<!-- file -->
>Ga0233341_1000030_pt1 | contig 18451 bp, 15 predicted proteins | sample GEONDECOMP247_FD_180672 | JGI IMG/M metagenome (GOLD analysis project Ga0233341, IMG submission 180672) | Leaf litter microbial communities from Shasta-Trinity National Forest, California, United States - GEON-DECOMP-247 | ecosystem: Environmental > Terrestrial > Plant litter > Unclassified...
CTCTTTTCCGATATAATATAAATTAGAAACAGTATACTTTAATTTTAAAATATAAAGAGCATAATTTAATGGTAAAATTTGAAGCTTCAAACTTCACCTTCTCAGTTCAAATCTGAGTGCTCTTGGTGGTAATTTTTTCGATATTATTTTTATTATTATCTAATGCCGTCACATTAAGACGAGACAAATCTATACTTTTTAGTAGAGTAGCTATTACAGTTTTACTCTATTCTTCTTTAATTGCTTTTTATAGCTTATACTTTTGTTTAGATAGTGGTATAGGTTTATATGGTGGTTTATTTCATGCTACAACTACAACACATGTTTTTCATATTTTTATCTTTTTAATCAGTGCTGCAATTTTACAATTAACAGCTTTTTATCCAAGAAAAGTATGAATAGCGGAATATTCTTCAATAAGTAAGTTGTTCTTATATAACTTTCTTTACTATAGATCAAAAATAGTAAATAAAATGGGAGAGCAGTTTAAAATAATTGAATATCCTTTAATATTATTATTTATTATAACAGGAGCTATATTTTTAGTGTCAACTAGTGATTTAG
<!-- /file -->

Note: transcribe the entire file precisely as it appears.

>Ga0233341_1000030_pt1 | contig 18451 bp, 15 predicted proteins | sample GEONDECOMP247_FD_180672 | JGI IMG/M metagenome (GOLD analysis project Ga0233341, IMG submission 180672) | Leaf litter microbial communities from Shasta-Trinity National Forest, California, United States - GEON-DECOMP-247 | ecosystem: Environmental > Terrestrial > Plant litter > Unclassified...
CTCTTTTCCGATATAATATAAATTAGAAACAGTATACTTTAATTTTAAAATATAAAGAGCATAATTTAATGGTAAAATTTGAAGCTTCAAACTTCACCTTCTCAGTTCAAATCTGAGTGCTCTTGGTGGTAATTTTTTCGATATTATTTTTATTATTATCTAATGCCGTCACATTAAGACGAGACAAATCTATACTTTTTAGTAGAGTAGCTATTACAGTTTTACTCTATTCTTCTTTAATTGCTTTTTATAGCTTATACTTTTGTTTAGATAGTGGTATAGGTTTATATGGTGGTTTATTTCATGCTACAACTACAACACATGTTTTTCATATTTTTATCTTTTTAATCAGTGCTGCAATTTTACAATTAACAGCTTTTTATCCAAGAAAAGTATGAATAGCGGAATATTCTTCAATAAGTAAGTTGTTCTTATATAACTTTCTTTACTATAGATCAAAAATAGTAAATAAAATGGGAGAGCAGTTTAAAATAATTGAATATCCTTTAATATTATTATTTATTATAACAGGAGCTATATTTTTAGTGTCAACTAGTGATTTAG